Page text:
It's been over a month since I started my quest to clean out my in-box and adopt the GTD methodology. I've purposefully restricted this quest to just my work life, because quite frankly, my personal life works  just fine as is :-), and I'm a big fan of only tackling one major change at a time, otherwise I start to feel out of control. And be assured, GTD is a big change.

But over a month later, my in box remains empty, my to do list remains full, and things that may have been on the edge of my radar and in danger of falling off... well, they are still on the edge, but now there is a nice, tidy wall around everything to prevent things from slipping off the edge.

She goes on to describe some of the challenges and successes she's experienced on her journey with GTD & eProductivity. Read the full post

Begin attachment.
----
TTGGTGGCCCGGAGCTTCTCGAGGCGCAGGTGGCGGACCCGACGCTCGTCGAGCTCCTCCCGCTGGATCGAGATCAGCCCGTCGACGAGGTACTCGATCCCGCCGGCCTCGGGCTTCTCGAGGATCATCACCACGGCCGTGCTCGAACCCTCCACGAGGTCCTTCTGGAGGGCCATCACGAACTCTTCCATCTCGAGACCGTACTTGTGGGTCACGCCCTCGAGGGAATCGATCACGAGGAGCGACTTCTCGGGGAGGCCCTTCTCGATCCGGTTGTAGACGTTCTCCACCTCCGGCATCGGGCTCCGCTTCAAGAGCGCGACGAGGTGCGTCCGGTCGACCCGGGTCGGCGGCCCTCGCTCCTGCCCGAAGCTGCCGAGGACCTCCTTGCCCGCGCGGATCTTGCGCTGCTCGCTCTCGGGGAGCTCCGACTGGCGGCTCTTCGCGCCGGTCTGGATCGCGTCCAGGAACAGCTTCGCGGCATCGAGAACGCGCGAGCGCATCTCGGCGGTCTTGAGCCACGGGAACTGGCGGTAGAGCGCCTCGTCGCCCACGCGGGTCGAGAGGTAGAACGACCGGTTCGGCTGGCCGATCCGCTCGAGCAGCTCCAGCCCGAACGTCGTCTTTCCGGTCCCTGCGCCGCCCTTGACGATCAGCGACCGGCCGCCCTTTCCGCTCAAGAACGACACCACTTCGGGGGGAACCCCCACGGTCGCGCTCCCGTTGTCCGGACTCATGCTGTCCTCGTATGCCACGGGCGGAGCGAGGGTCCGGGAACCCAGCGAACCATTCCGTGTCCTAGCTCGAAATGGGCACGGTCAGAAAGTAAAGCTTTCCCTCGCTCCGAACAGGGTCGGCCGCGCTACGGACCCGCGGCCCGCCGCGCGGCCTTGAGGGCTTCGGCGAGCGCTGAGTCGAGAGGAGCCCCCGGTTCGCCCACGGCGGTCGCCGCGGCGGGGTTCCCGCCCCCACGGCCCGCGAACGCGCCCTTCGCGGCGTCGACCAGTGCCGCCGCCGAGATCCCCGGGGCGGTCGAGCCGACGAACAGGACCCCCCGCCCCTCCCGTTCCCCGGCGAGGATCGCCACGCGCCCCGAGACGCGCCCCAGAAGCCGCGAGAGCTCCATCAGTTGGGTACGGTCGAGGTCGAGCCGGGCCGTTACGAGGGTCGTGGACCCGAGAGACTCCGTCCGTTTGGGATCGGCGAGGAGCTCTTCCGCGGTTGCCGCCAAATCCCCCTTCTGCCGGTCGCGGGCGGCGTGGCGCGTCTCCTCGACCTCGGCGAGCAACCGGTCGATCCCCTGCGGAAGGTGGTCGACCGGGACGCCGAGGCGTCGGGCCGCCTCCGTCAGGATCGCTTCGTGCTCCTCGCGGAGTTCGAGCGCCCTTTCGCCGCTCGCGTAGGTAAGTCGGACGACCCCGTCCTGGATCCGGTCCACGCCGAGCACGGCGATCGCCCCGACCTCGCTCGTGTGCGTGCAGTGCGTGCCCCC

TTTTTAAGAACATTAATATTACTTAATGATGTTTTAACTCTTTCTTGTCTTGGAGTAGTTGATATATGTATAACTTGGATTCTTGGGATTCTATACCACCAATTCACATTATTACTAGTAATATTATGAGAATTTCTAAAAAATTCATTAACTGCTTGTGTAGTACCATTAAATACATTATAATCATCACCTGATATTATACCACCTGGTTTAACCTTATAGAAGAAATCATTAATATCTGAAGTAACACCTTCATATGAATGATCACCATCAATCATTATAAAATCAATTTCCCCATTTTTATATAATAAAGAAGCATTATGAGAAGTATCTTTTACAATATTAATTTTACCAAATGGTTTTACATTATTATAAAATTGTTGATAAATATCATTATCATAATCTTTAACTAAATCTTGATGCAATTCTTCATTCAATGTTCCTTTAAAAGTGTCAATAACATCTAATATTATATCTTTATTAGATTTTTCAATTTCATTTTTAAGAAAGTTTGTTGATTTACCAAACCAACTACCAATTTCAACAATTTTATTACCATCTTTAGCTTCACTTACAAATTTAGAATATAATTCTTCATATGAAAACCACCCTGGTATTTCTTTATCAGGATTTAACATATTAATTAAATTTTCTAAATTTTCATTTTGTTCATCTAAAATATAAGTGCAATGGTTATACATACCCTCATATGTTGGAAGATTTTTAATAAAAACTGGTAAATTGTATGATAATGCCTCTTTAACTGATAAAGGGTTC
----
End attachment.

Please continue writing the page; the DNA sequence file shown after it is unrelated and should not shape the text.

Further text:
Her story is well-worth the few minutes it takes to read. It echoes some of the other stories that we've heard from eProductivity users. Implementing a new productivity system can be a challenge - we all know how hard it is to change habits! But when you have great tools that attract you to use them, frequently the pain of change can be tempered and the adoption of new habits can be accelerated.

What are challenges you've faced on your way to working smarter, not harder?

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Categorized or Standard Inbox?